"The Nanny Uprising" New York Magazine

In the struggle over rights for household workers, the political is very personal.

By Jennifer Gonnerman Published Jun 6, 2010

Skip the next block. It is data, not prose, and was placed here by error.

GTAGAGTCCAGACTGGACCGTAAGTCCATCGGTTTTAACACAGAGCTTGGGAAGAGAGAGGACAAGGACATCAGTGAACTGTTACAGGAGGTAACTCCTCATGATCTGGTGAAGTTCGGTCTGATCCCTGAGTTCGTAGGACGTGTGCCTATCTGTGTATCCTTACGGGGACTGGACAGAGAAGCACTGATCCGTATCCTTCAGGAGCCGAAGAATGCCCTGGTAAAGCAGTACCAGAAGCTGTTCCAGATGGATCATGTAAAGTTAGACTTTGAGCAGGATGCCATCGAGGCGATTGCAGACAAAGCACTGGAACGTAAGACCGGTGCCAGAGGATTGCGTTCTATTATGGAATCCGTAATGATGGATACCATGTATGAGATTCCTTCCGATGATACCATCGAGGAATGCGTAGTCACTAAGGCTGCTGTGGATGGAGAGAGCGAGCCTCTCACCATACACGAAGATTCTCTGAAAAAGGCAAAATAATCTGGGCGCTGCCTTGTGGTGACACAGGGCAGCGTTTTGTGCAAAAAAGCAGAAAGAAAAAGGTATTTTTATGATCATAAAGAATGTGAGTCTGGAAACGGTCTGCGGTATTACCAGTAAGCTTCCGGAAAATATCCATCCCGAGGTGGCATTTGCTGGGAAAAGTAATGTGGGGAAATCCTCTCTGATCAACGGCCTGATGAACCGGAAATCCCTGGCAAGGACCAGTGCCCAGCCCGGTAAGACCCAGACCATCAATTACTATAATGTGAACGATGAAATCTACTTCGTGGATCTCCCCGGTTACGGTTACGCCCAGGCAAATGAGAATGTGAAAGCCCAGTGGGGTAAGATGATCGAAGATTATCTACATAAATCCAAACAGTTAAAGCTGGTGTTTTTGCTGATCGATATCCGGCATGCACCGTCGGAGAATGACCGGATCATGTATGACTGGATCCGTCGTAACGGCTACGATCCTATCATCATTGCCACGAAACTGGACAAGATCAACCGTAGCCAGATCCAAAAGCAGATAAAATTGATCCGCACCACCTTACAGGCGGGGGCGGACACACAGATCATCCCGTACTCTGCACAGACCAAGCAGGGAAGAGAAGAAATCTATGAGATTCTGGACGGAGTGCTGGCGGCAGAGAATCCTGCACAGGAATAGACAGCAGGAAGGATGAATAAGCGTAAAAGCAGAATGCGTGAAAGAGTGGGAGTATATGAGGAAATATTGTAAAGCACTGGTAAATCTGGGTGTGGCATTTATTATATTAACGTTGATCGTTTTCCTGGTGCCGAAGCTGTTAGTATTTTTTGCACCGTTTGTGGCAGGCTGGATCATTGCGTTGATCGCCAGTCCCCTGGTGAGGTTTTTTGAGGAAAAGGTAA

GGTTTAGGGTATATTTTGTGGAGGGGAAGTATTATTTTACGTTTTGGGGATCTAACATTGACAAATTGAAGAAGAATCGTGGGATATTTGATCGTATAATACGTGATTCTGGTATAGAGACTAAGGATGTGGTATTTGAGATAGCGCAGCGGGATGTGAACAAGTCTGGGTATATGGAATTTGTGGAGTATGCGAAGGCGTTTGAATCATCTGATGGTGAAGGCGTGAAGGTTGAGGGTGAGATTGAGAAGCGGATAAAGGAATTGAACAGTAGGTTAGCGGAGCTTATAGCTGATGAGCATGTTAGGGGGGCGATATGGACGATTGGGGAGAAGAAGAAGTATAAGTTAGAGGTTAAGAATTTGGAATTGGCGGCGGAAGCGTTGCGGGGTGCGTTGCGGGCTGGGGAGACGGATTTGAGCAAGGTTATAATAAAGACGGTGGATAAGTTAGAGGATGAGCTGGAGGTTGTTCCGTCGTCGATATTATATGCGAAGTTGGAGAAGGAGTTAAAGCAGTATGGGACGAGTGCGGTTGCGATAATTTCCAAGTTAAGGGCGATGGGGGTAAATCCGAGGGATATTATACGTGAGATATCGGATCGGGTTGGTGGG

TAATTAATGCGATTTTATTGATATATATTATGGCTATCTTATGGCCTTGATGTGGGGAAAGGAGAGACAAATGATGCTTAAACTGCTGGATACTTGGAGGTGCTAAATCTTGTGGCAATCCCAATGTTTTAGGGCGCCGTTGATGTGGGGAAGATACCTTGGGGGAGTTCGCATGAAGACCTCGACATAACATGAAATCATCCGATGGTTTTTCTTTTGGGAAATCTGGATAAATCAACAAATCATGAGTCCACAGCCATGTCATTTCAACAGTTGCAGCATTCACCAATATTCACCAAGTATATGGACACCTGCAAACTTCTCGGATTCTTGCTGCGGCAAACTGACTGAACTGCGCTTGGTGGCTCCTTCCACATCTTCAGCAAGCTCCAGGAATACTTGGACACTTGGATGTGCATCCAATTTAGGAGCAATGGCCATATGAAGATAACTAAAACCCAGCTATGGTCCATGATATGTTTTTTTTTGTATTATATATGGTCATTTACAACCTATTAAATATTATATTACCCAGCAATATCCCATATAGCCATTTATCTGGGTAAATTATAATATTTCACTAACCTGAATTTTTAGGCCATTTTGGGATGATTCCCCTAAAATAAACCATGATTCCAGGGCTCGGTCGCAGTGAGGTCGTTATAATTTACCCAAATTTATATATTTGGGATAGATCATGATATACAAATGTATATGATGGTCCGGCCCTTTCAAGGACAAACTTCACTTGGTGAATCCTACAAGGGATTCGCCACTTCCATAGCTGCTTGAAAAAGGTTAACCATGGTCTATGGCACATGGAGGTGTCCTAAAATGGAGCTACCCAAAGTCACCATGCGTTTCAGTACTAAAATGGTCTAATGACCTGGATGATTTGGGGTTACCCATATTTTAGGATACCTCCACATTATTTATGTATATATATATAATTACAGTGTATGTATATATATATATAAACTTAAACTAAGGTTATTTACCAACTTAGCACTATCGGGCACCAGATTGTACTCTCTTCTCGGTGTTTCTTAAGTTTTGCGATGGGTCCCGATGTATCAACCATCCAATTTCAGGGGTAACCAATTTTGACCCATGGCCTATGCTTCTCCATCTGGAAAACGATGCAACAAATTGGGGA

Every morning, the exodus of nannies begins before dawn. They greet one another at the subway stop in Crown Heights or East Flatbush or Sunset Park, then board the train to Manhattan, fanning out across the borough to spend the next eight or ten or fourteen hours taking care of someone else’s children. Patricia Francois would ride the Q train from Flatbush to her workplace, a luxury apartment across from Carnegie Hall.

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